Nissan in hot water as Facebook car winner turns out to be staffer's friend


By Noel Young, Correspondent

November 25, 2011 | 3 min read

The Nissan car company has been engulfed in a Facebook storm after awarding a free $20,000 car and $1250 voucher to personal friends of a staffer managing its Facebook competition.

Zac Martin, car winner

The contest organised by Nissan Australia asked entrants to locate hidden pictures of Nissan Micra cars on the Facebook pages of Australian fashion houses, bars, boutiques and entertainment venues.

Clues were posted by Nissan each day, said the Sydney Morning Herald, and the person to spot the most Micras each week received a $1250 voucher. The overall winner got a free Micra.

On Monday Nissan announced that the winner of the free car was Zac Martin, a digital strategist with George Patterson Y&R.

Martin has described Simon Oboler - who runs Nissan's Facebook and other social media pages - as his "BFF" [best friend forever] on his blog . Additionally, one of the $1250 voucher winners is Nina Igel, who is a Facebook friend of Oboler.

Announcing the winner, Nissan was upfront about Martin, saying "with all honesty and the best of intentions, we wish you hadn't won". Nissan admits Martin is a friend of a Nissan staffer who worked on the competition.

"The reality is that he won fair and square and all is fully above board." Nissan said it couldn't stop friends and acquaintances from entering.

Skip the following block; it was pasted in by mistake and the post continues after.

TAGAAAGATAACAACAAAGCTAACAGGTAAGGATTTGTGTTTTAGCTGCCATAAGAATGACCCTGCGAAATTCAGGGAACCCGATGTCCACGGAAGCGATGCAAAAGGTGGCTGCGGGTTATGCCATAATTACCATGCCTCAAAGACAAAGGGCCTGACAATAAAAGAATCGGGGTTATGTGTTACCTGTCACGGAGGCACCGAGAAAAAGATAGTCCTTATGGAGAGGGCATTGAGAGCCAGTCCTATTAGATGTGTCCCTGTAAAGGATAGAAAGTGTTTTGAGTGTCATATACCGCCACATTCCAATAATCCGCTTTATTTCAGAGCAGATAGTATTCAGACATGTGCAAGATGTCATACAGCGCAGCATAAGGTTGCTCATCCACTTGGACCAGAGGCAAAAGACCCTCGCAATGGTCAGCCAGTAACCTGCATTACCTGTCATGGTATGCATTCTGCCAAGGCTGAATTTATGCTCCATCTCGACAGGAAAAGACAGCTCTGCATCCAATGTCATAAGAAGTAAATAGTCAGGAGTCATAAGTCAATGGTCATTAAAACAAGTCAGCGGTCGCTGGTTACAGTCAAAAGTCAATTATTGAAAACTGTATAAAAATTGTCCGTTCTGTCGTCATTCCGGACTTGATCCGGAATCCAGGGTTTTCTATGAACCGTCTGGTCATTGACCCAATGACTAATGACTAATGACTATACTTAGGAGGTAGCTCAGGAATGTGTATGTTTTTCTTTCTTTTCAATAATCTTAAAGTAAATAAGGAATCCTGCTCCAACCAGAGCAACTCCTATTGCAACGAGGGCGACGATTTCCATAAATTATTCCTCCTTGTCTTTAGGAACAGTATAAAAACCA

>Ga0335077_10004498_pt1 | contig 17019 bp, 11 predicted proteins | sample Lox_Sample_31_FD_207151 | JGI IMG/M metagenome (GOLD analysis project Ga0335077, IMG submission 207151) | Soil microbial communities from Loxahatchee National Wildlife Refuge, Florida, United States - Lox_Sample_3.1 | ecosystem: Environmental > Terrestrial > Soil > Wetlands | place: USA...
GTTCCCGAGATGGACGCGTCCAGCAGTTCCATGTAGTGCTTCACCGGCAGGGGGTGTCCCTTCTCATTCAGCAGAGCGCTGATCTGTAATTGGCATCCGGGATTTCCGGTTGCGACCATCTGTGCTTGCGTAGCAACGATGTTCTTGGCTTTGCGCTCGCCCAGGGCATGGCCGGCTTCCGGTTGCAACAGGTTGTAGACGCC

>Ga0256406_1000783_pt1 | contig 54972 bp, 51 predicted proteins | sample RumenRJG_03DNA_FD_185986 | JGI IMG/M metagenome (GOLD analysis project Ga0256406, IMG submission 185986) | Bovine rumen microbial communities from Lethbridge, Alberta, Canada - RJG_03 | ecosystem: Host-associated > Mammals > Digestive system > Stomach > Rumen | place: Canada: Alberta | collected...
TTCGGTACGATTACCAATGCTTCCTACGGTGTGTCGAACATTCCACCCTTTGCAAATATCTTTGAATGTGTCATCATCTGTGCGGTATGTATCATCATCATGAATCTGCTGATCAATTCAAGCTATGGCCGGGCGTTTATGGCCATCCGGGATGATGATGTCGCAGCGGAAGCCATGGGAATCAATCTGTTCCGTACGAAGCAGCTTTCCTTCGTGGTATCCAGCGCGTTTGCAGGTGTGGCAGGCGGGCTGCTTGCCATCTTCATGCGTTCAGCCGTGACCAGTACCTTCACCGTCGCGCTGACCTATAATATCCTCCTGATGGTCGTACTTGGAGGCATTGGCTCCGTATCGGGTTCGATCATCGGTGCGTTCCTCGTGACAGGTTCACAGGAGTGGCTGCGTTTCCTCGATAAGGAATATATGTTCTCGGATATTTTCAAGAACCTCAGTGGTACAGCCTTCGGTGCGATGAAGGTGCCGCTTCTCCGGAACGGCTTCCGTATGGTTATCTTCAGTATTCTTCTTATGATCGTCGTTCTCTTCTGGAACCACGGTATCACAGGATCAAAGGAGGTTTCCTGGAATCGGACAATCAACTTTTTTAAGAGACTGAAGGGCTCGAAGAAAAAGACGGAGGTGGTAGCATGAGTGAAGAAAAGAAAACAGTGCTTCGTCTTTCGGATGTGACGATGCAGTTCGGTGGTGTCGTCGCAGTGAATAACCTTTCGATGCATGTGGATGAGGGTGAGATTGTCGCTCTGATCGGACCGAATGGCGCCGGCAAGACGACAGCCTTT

However on its Facebook page many slammed the company, saying the competition was rigged. "I will NEVER buy any car made by Nissan now. This is deplorable!," wrote one.

Another said of Nina Igel, who won Nissan's $1250 voucher,"Who's to say he wasn't handed the answers by his friend?" .

Nissan Australia did not respond to a request by the Sydney Morning Herald for comment.

A marketing source however said that the way the competition was set up meant it was not possible to rig it. Whoever spotted the most Micras won – and there was no subjective decision made. There was no eliminating question, for example asking entrants to write 25 words or less on why they should win.

"The winner simply engaged the most fully in the competition," said the source.


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